Alyn Shipton’s New Orleans Friends
featuring Adrian Cox (clarinet) Play Jazz at Vespers
Does New Orleans jazz belong in church? This is an opportunity to hear traditional jazz in a gospel concert setting! Exactly 65 years ago from 2019, the celebrated New Orleans clarinettist George Lewis recorded his album “Jazz at Vespers” in Oxford, Ohio. His band was the leading New Orleans revivalist band at the time, comprising veterans who had all been in on the birth of jazz. Playing in an Episcopal church, they focused on the spirituals and hymns that had been part of the music from the start.
This band, led by BBC Radio 3’s Alyn Shipton, is made up of musicians who have all spent time in New Orleans learning from the founding fathers of the music, and in these concerts – launched in May 2019 at SJE Arts in Oxford UK, and followed by a short tour of other arts centres in converted church buildings – they re-explore the repertoire that Lewis made famous, from lesser known pieces such as “Sometimes My Burden Is Hard To Bear” to old favourites like “Down By The Riverside” and “Lord, Lord, Lord, You Surely Been Good To Me”. And just like the Lewis band of the ’50s, Alyn’s jazz friends play entirely acoustically without amplification. The music runs the full emotional range from soft, contemplative pieces to joyous outpourings of the infectious rhythms of the Crescent City.
Personnel: Finlay Milne, trumpet; Adrian Cox, Clarinet; Simon Picton, guitar and banjo; Alyn Shipton, bass and Emile Martyn, drums. On some concerts they are joined by Richard Simmons, piano.
Recent concerts in Oxford, Ashburton and Calstock, all arts centres in current or former churches. More concerts to come in late 2019.
Here’s a review of the Oxford concert on 22 May 2019 from Oxford’s online Daily Information:
In 1954 George Lewis, clarinettist and figurehead of the revival of New Orleans jazz, recorded his album Jazz at Vespers in Oxford, Ohio. 65 years later in a very different Oxford, Alyn Shipton and his New Orleans Jazz Friends performed a selection from this recording in addition to the hymns and spirituals that made up Lewis’s wider repertoire.
Like Lewis’s band in the ’50s, the Friends played entirely acoustically, without amplification. Any apprehensions I had about the sound – I’d been to jazz gigs at Freud where performers have abandoned sets half way through because no one could hear anything – were dispelled as the band began to play. Their collective sound was never swamped and the nuances of each individual instrument, and their interactions with each other, were easily picked out if you chose to listen in.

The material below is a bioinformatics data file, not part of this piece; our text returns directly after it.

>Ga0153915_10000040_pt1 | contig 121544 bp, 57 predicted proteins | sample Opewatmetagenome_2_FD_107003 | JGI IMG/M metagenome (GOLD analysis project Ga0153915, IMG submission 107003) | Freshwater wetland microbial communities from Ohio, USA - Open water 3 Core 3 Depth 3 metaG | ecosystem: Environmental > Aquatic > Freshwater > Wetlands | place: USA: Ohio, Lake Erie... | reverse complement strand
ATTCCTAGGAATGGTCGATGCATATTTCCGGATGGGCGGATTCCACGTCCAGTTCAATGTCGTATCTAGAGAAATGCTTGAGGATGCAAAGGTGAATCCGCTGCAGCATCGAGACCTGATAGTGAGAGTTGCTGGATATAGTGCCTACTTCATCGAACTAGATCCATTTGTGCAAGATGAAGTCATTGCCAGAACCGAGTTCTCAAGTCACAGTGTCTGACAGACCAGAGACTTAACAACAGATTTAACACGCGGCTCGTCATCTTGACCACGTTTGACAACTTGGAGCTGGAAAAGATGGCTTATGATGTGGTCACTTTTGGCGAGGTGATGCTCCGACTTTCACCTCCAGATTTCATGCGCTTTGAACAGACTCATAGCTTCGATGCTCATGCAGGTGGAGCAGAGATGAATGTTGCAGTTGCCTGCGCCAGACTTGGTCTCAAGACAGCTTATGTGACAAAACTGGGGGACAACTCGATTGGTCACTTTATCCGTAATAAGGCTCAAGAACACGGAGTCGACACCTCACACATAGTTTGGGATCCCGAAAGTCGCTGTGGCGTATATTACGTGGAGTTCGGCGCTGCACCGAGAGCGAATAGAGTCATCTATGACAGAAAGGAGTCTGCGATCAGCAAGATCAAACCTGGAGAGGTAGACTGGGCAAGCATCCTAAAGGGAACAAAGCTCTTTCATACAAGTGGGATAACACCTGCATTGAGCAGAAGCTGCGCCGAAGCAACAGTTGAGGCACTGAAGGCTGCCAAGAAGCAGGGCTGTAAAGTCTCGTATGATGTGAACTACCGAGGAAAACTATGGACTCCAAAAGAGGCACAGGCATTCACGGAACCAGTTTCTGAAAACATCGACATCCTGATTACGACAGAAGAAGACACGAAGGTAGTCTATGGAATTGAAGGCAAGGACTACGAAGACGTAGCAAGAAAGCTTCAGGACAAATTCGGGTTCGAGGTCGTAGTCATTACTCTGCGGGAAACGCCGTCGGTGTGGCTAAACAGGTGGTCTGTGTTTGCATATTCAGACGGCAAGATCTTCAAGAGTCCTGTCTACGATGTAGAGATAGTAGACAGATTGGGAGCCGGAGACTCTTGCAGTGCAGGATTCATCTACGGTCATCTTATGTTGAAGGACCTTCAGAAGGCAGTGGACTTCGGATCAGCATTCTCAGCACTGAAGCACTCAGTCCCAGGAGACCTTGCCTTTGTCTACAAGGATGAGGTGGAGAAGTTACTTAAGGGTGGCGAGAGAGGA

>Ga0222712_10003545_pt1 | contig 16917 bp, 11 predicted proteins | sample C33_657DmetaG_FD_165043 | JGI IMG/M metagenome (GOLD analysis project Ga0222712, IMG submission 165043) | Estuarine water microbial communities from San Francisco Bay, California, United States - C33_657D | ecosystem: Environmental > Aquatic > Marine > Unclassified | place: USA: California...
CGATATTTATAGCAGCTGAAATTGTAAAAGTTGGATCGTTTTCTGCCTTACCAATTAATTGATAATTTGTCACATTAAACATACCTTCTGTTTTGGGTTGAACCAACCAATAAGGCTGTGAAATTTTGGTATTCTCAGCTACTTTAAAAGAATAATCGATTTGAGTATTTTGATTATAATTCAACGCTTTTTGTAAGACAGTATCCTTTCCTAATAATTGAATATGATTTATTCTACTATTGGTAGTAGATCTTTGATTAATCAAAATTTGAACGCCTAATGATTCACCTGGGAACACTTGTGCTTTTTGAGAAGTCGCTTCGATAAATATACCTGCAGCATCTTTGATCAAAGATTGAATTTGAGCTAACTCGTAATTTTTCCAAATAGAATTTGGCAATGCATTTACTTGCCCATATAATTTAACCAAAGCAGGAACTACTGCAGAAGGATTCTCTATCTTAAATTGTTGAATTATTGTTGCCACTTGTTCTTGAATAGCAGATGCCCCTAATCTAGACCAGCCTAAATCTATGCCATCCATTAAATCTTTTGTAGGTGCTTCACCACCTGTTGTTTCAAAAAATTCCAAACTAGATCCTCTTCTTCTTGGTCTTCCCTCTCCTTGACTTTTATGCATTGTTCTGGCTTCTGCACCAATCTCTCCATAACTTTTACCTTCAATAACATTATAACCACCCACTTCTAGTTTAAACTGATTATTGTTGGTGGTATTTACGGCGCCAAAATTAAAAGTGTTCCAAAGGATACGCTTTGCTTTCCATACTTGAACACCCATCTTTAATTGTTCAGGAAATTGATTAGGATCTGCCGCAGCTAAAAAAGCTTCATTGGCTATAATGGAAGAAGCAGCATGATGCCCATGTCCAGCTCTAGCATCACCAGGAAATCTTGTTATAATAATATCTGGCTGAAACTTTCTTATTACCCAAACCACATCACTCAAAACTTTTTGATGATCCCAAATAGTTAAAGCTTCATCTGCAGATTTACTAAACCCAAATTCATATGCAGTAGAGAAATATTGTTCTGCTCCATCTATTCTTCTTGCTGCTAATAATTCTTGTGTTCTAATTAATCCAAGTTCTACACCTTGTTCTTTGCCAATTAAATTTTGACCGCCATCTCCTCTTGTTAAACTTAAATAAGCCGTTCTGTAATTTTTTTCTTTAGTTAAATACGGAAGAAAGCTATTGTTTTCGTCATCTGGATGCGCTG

Adrian Cox on clarinet was sublime. His range encompassed with ease the solemnity of the more pensive spirituals, and moments of playfulness shared with Finlay Milne (trumpet) as they vied to have their melodies heard in the head of each piece. As a fan of rhythm section solos, I was pleased that after the interval Shipton, plus Emile Martyn and Simon Picton (on bass, drums and banjo respectively), had more time to improvise and bring their sounds to the forefront of the mix.
In some pieces, after solos had been passed between clarinet, trumpet and Richard Simmons’ piano, the band quietened to allow a verse or two from the hymns and spirituals to be sung. When Milne or Cox sang, we were often coaxed into clapping along. Involvement in the music, even at such a simple level, felt spiritually beneficial somehow. I was a slightly reluctant choral scholar at University so have sat through my fair share of services, not being fussed about partaking in anything other than the pieces I was contracted to sing – but here in St John the Evangelist I welcomed the impulse to join in. Some audience members sang along too – I was surprised that more didn’t, and even more so that irritated glances from others in the audience were thrown towards those who did.
There were times where I wished we’d been on our feet instead of sat dutifully in rows, and judging by the restlessness and enthusiasm of the band, Martyn on drums in particular, I think they wish we’d been up and dancing too. This isn’t to say the atmosphere was at all dead – as the band received their entirely deserved standing ovation, some of the audience whooped for more as if it were Saturday night at the Bullingdon.
In A New History of Jazz, Shipton himself writes of George Lewis that he played ‘in a manner highly charged with emotion’ and that he exuded a ‘sincerity and down-home charm’. Much the same can be said of the New Orleans Jazz Friends – this concert straddled the religious and the secular beautifully and all with great reverence for the man who inspired it.
Main picture by John Watson/jazzcamera.com